In the July 2012 issue of Dentaltown Magazine, I wrote about the importance of a purpose-driven life and the difference between people who have a passion for what they do vs. the poor souls who trade time for money. I wrote a little about giving your team a purpose as well, but I saved the bigger idea for this column, which is giving your entire practice purpose. Not just your staff, not just you, not just the chairs and the bricks and the mortar, but the driving philosophy of your entire practice.
Your practice’s purpose gives you clear-cut direction. If you take a team of people who place a high value on profitability, every decision they make will go toward maximizing profits. On the other hand, you might have a group of people who highly value customer care and will do and spend almost anything to make sure their customers are well taken care of. Put those two groups together and you’re going to see some battles. One team might want to hold back on spending money in order to lower overhead, while the other team really wants to implement something new to offer customers at the expense of the bottom line.
That’s why it is so important for companies – large and small – to make their values and their purpose crystal clear. That’s where a mission statement comes in. Yes, even though you might consider yourself “just a dental practice,” you need a mission statement. A mission statement explains to your customers and your team what your goal is and why your business exists.
Southwest Airlines’ mission statement says, “Southwest Airlines is a company that is for anyone and everyone that wants to get from point A to point B by flying. Our service and philosophy is to fly safe, with high frequency, low-cost flights that can get passengers to their destinations on time and often closer to their destination. We fly in 58 cities and 30 states and are the world’s largest short-haul carrier and we make sure that it is run efficiently and in a economical way.” In a rather succinct 80 words Southwest Airlines lays out exactly what it does, and if you’ve ever flown Southwest, it’s apparent that its employees take this mission statement to heart.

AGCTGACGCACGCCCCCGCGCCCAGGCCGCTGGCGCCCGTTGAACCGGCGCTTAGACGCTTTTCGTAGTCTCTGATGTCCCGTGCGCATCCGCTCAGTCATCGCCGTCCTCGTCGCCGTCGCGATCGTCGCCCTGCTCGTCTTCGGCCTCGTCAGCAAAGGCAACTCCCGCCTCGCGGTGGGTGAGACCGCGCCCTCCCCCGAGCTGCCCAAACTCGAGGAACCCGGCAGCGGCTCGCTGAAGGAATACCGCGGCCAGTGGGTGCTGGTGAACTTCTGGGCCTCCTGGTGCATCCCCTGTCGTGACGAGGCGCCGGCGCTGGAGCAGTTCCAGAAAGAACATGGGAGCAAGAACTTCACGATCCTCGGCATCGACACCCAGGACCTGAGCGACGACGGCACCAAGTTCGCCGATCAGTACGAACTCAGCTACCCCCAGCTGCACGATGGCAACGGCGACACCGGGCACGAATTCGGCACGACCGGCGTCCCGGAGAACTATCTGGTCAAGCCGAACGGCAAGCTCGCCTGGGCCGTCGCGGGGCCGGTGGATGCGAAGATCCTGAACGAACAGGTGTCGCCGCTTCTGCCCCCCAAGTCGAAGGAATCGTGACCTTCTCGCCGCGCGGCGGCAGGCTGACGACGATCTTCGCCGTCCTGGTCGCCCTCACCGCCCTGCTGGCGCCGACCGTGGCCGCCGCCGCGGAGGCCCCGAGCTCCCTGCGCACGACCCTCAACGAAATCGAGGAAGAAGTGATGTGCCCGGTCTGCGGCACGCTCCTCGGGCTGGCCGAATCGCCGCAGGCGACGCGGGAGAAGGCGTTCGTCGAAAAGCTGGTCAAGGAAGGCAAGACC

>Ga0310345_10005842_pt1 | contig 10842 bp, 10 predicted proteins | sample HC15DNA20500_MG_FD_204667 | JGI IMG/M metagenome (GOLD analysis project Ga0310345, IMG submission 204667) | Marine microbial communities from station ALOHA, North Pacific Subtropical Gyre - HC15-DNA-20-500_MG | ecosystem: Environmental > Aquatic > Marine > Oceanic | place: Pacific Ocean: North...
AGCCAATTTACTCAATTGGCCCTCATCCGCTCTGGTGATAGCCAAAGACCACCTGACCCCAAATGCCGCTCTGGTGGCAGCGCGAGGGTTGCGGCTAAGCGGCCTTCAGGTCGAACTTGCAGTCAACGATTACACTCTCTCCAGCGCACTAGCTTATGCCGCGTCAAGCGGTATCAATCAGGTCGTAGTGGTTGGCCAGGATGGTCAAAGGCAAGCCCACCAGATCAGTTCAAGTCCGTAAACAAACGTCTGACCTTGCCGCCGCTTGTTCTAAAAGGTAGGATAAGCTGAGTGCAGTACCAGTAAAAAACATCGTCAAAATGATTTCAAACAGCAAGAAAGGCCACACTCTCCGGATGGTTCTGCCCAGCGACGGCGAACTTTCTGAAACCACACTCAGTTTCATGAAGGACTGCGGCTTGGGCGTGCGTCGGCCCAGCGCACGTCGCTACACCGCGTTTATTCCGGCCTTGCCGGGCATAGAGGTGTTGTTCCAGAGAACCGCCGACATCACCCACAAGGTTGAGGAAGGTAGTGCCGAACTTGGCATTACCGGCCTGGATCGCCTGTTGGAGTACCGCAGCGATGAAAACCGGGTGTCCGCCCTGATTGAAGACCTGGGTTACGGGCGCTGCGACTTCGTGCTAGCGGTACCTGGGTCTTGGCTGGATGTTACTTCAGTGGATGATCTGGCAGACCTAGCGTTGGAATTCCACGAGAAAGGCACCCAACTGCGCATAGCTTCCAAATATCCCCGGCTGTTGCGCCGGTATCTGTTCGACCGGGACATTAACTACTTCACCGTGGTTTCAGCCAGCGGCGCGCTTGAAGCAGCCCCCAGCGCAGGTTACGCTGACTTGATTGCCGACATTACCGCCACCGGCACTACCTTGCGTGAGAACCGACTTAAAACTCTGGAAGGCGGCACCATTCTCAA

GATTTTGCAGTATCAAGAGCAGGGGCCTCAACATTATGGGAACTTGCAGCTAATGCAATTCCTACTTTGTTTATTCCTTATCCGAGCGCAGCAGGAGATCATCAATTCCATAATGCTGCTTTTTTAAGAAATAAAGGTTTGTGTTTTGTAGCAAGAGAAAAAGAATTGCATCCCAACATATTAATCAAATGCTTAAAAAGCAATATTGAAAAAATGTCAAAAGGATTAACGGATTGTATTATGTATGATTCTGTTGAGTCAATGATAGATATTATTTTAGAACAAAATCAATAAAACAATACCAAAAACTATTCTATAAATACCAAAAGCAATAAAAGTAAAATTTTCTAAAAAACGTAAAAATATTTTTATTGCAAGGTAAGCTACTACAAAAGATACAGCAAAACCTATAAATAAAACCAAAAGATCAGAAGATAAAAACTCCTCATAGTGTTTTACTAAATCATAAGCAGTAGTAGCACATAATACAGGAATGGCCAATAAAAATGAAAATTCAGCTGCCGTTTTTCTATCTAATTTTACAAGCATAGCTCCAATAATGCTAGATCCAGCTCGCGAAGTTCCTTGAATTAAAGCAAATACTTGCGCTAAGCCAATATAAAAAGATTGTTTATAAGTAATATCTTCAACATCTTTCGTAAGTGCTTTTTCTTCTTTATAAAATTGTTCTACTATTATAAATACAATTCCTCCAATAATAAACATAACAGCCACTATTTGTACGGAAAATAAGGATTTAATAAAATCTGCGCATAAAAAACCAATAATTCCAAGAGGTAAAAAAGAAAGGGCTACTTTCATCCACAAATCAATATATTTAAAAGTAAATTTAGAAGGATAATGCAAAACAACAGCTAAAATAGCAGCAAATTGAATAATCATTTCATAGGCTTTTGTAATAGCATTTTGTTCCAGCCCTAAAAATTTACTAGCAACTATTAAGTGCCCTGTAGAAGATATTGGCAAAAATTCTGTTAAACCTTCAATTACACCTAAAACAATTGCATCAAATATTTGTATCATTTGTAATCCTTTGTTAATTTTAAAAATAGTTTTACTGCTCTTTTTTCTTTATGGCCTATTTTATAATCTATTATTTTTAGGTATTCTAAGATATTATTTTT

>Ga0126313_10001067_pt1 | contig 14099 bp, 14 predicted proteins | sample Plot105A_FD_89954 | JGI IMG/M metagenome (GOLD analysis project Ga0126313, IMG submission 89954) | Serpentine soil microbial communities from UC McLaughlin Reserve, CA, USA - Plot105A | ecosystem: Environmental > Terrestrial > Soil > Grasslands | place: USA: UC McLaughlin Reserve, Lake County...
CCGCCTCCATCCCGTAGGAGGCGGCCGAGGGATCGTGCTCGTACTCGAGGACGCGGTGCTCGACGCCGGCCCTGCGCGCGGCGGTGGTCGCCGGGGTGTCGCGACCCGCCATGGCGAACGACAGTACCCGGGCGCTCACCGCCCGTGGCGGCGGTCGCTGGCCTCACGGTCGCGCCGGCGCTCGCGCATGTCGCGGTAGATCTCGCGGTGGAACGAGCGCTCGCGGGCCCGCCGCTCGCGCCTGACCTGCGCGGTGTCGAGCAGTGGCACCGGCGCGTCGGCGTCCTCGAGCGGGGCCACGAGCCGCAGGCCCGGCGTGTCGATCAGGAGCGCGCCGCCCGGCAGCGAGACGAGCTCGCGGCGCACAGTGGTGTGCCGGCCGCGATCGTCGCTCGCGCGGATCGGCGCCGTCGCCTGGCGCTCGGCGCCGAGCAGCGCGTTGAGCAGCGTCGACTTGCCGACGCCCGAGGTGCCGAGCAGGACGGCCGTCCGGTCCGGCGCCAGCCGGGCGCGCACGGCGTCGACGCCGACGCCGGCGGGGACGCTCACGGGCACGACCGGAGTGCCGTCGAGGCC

Other mission statements use broad strokes. Take Sears’ for instance: “To grow our business by providing quality products and services at great value when and where our customers want them, and by building positive, lasting relationships with our customers.” Pretty broad (actually, a little too broad… and maybe a bit vague), but that’s OK, because when you delve into your company’s list of core values, you can further define your mission.
And in case you were wondering, Dentaltown’s mission statement is: “To better dentistry by connecting dental professionals through traditional and innovative media.”
Now that you’ve explained who you are and what you do, it’s time to explain the “how” through developing your core values. Core values are extremely important. Without them, your team members will make all of their decisions based on what they think is best – which may not actually jibe with the practice’s philosophy. You can’t afford contradiction and infighting; everyone needs to be on the same page and adhering to the same values, otherwise you’re not going to move forward. Your company needs to make clear to the entire team what it values and how it will conduct business.
Some companies have five core values, some have 25. We spent months developing the core values for Dentaltown and my dental practice, Today’s Dental, and whittled our list to what we thought are the 12 most important values we, as a company and a dental practice, needed to adhere to. If someone doesn’t “get” my corporate culture, I can get them right out the door permanently.
First off, we all decided it was important to create a fun, positive and professional environment. People don’t want to come to work and deal with all the catty, tacky garbage people tend to bring into an office, which eventually makes people feel bad. These are your teammates and they’re your allies.